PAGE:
Central Problems of an Economy
A number of activities happen around us in our daily life, such as activities performed in shops, offices, hospitals, etc. The collection of these organisations and institutions is known as an economy. These units allow human beings to earn and simultaneously help them to produce goods and services for their use. An economy provides living to the people by making the use of available resources for the production of goods and services according to human wants. To do so, an economy undertakes three economic activities; viz., Production, Distribution, and Disposition.
Economy is a system providing individuals with the means to work and earn a living to satisfy their needs and wants. They can do so through the process of manufacturing, consumption, investment, and exchange.
Central Problems of an Economy
As mentioned earlier, the three basic economic activities performed in an economy are Production, Distribution, and Disposition. While performing these activities, every economy has to face the issue of scarcity of resources, as the resources available are limited and human wants are unlimited. Therefore, it becomes essential to decide on how to allocate the available scarce resources, leading to the three Central Problems of an Economy:
- What to Produce
- How to Produce
- For Whom to Produce
These three basic problems of an economy are known as the central problems. Every other economic problem revolves around the three central problems.
Allocation of Resources
The problem in which an economy has to assign the scarce available resources in a way that the maximum wants of the society are fulfilled is known as the allocation of resources. The need to allocate the resources arise because of the limited availability of resources and unlimited wants of society. Therefore, the basic aim behind the allocation of resources is to economize the use of available resources and utilize them in the best possible efficient manner.
Simply put, an economy has to allocate the resources and choose from different options of goods (What to Produce), choose from different production techniques (How to Produce), and decide the end consumer of the goods (For Whom to Produce).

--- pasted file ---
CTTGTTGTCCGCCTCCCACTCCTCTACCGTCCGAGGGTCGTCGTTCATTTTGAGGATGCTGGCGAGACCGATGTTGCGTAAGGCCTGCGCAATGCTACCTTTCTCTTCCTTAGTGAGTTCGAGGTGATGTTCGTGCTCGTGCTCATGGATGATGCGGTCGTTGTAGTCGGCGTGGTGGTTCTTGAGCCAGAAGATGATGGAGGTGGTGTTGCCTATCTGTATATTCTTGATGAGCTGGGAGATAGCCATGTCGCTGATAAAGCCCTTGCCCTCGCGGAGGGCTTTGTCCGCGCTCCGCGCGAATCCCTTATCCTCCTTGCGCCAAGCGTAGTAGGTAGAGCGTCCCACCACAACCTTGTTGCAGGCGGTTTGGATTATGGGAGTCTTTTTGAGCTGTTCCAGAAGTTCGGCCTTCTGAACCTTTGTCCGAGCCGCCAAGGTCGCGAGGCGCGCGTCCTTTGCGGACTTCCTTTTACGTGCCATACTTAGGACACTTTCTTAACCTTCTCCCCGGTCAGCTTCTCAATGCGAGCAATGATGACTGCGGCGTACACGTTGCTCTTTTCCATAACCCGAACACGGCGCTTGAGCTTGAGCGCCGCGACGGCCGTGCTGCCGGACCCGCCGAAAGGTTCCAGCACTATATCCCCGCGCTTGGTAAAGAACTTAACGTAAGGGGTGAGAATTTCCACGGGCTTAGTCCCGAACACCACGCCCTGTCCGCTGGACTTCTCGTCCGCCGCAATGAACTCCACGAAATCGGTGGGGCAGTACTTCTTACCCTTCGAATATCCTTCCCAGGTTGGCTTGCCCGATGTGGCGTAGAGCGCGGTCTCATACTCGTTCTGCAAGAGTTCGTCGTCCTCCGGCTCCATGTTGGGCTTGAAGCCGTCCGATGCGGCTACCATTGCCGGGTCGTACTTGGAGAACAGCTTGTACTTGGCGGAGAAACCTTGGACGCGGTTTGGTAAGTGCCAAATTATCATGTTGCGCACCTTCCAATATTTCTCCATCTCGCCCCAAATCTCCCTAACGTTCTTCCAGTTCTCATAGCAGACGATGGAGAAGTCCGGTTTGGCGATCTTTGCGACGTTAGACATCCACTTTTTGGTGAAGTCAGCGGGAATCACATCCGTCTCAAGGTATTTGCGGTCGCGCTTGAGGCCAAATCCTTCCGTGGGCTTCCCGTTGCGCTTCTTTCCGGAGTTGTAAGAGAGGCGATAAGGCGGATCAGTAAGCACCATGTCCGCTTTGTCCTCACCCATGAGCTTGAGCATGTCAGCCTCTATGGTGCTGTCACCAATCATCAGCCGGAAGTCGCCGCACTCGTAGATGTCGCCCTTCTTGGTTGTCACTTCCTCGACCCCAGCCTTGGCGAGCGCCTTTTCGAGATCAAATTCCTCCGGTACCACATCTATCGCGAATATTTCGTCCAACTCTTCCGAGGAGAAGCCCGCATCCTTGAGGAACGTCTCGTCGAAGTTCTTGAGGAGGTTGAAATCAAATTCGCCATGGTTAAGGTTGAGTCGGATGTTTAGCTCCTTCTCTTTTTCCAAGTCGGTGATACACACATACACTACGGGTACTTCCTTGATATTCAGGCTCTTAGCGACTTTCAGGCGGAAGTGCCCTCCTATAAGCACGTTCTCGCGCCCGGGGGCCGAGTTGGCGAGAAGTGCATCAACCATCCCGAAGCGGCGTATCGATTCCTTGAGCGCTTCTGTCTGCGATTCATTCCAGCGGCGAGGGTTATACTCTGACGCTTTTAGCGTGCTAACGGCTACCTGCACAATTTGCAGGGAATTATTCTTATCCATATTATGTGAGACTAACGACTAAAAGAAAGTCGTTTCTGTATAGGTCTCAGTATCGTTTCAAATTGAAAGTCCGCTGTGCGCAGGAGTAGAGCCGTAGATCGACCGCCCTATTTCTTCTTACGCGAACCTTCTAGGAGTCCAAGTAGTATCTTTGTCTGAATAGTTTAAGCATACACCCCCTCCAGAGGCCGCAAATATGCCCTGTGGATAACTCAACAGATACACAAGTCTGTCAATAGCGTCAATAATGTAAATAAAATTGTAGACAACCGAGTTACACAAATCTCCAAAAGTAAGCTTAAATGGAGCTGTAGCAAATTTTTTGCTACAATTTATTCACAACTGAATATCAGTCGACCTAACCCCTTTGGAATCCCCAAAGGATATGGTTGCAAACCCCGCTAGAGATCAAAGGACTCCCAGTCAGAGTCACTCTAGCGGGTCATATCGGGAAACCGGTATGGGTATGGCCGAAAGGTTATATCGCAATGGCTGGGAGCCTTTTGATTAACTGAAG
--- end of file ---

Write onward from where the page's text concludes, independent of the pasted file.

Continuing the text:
The three central problems of an economy are discussed below:
1. What to Produce?
With limited resources, an economy cannot produce all goods and services. It has to choose among the different goods and services. Therefore, the first central problem of an economy includes selecting goods and services to produce and the number of units or quantity of each commodity to be produced. For example, a farmer has to choose between different crops as to which he should grow on one piece of land. He can decide to grow one crop on the whole land or grow crops of different proportions.
There are two aspects of the problem of What to Produce. These aspects are as follows:
- What possible commodities to produce: The first aspect of the problem of ‘What to produce’ is deciding which commodities to be produced in an economy. It means that an economy has to choose between different consumer goods (clothes, wheat, etc.) and capital goods (machinery, etc.) to produce. Similarly, it has to choose between different war goods (tanks, guns, bullets, etc.) and civil goods (milk, bread, butter, etc.).
- How much to produce: Once the economy has decided the commodity to be produced, it has to decide the quantity of each selected commodity to be produced. Simply put, it means deciding the quantity of each selected consumer good, capital good, civil good, and war good to be produced in an economy.